28 June 2021

Mythic Babylon unleashed

I’ve been part of a Mythic Babylon campaign as a play-tester for about a year now (meeting roughly twice a month). The campaign is being run by one of the book’s co-authors (Chris Gilmore). It took me a while to get myself oriented in the setting. Bronze Age Mesopotamia is far less familiar to me than, say, Dark Ages Britain or Imperial Rome. And while I certainly would not claim to have a clear grasp of the setting even now, a year later, it does not feel quite as alien as it did at first. It’s an interesting place, and I’ve been enjoying the campaign enormously in recent months. 

Now everyone can enjoy this excellent setting for themselves: Mythic Babylon has been on sale to the public for over a week now.

Here is the description of the setting from the Design Mechanism site:

What is Mythic Babylon?

Mythic Babylon is a role-playing supplement for the Mythras game system. It provides everything you need to take your Mythras game back to the 18th century BC and enter a world of cut-throat diplomacy, Machiavellian politics, and ecstatic prophets. Within these covers you'll find information on the society, culture, religion, trade, laws, and beliefs of Old Babylon and the surrounding lands. The setting is presented as a sand-box with a wide-ranging gazetteer of places to explore, each loaded with plot hooks. For those who like to play against the backdrop of history, we provide a timeline of past and near future events. A bestiary and a chapter for game masters rounds out the end of the book.
This book contains everything you need to create adventures in the lands of Sumer, Akkad, and Subartu from the low lying Eden to the Cedar Mountains and even into the Underworld. Follow in the steps of kings like Gilgameš, Kubaba, or Hammurabi in this mythological and historical setting that was nearly 4000 years in the making.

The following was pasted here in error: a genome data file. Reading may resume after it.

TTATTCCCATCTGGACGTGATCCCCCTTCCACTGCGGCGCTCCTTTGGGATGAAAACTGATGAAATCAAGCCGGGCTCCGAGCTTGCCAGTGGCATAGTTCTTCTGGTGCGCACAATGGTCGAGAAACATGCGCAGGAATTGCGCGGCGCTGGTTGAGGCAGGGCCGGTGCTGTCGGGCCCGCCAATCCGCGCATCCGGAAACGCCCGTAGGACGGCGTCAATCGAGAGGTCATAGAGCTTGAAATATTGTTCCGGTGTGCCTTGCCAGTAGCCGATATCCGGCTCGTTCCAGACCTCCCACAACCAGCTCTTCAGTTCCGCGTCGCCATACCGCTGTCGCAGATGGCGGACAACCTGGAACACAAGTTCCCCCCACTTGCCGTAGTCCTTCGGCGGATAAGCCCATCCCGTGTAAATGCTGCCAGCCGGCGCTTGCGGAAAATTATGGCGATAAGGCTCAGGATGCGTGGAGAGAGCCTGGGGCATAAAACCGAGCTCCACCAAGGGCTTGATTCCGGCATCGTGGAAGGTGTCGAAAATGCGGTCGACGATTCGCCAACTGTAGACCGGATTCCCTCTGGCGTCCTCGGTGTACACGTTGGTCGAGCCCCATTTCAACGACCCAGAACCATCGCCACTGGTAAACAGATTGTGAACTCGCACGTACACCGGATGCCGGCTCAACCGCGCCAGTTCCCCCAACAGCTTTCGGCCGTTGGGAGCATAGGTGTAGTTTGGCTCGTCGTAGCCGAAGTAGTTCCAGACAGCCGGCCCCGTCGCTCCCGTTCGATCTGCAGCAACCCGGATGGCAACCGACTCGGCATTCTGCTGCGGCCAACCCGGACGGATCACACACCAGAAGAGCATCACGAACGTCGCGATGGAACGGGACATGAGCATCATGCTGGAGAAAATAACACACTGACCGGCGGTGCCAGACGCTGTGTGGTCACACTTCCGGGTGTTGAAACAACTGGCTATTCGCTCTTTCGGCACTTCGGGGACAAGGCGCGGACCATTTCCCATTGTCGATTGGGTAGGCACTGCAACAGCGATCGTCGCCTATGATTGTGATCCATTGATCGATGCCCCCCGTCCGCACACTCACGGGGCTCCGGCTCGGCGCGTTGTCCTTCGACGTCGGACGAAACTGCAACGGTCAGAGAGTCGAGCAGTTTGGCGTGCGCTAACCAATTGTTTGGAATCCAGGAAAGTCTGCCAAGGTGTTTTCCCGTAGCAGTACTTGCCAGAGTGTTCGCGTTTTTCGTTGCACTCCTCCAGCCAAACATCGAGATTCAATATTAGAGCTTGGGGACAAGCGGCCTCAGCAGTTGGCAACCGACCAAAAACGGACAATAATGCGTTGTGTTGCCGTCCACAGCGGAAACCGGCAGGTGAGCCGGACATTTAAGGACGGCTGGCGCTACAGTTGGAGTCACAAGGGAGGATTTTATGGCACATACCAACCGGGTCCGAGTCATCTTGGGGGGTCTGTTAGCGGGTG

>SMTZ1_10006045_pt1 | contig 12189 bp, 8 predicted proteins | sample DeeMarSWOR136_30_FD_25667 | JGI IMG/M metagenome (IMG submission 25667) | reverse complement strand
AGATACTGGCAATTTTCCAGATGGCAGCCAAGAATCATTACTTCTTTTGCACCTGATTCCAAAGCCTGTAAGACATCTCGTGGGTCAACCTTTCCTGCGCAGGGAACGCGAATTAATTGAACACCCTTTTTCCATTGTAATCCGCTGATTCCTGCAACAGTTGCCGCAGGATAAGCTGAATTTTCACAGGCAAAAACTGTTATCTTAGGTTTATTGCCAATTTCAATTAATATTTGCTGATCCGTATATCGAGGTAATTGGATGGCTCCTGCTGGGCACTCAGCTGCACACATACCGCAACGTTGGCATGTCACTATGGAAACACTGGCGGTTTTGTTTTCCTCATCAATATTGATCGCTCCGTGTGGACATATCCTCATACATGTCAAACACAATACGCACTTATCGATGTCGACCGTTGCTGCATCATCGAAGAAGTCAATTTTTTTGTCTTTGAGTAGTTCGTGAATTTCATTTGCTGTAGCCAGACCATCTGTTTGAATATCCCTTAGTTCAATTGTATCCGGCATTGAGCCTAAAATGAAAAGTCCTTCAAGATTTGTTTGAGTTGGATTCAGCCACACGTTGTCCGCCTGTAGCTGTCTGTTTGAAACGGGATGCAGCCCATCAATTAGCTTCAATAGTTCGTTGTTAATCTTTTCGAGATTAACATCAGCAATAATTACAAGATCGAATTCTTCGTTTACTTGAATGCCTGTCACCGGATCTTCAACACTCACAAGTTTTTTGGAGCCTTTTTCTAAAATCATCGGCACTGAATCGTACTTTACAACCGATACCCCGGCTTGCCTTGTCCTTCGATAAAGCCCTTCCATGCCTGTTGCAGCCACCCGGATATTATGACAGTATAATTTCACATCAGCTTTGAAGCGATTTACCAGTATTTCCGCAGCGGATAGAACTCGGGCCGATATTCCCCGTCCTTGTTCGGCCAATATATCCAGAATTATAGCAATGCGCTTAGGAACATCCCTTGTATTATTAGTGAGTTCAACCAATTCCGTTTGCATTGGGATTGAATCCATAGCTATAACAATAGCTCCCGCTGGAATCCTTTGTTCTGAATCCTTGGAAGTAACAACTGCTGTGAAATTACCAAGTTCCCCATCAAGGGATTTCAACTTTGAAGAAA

Where is Mythic Babylon?

Mythic Babylon is set in what will later be called Mesopotamia by the Greeks, which means 'The Land Between the Rivers', referring to the Tigris and Euphrates. At the time our book is set, there is no one name for the whole region. Instead, the southern plain is called Sumer and the central plain is called Akkad. Together, these will one day be called Babylonia after the city of Babylon. The northern plain is called Subartu, but will one day come to be called Assyria after the city of Aššur.
This book focuses on Sumer, Akkad, and Subartu. Peripheral regions such as ancient Syria, Turkey, Iran, and Bahrain are given a more cursory treatment.
Mythic Babylon is expertly illustrated by James Turpin, and is an exceptional addition to the Mythic Earth range for Mythras. It comes as a hardcover book, 322 pages, and the PDF price is included in the hardcover price, along with an additional PDF file containing additional maps.
Initial reviews are very positive. This is no surprise to me. I can confirm that it’s a great setting and that a lot of serious research went into it. My only quibble is that there is no sample scenario included. I generally think such scenarios are helpful so that players can “test out” a setting or game without too much difficulty. This especially is the case for settings that likely will be unfamiliar to many players. But this, obviously, is a very minor thing. 

What impresses me the most about this book, like the others for Mythras with which I am familiar, is how successful it is in translating a difficult setting into something suitable for a game, that is, in rendering the world playable. Hats off to Chris Gilmore and Paul Mitchner on producing such a fine work.

For an interesting discussion of the importance of lists in ancient Mesopotamia, and their application to world-building in role-playing games, check out this post by Chris at The Many Coloured House

After years of waiting Mythic Babylon is finally available to the masses. Praise Marduk!

[A Mušhuššu (Babylonian dragon) – my character beheaded one of these pests!]





10 June 2021

Mythras Bundle of Holding

I thought that I would mention that there are four days left to pick up the Mythras Settings Bundles (PDFs): the “Starter Collection” (which includes the Mythras core rulebook, the Mythras Companion, two combat adventures, the Monster Island setting, and the Monster Island Companion) and the “Bonus Collection” (which includes the excellent Lyonesse role-playing game and setting, two Lyonesse adventures, the Luther Arkwright setting book, and Parallel Lines, a book of adventures for Luther Arkwright).

 

As I’ve mentioned before here, Mythras is an excellent role-playing game, my favourite of the past two decades, and has the best combat system ever designed. And Lyonesse is brilliant setting, certainly one that belongs in the collection of any fan of Jack Vance’s fiction.

 

More information here.

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I'm a Canadian political philosopher who divides his time between Milwaukee and Toronto.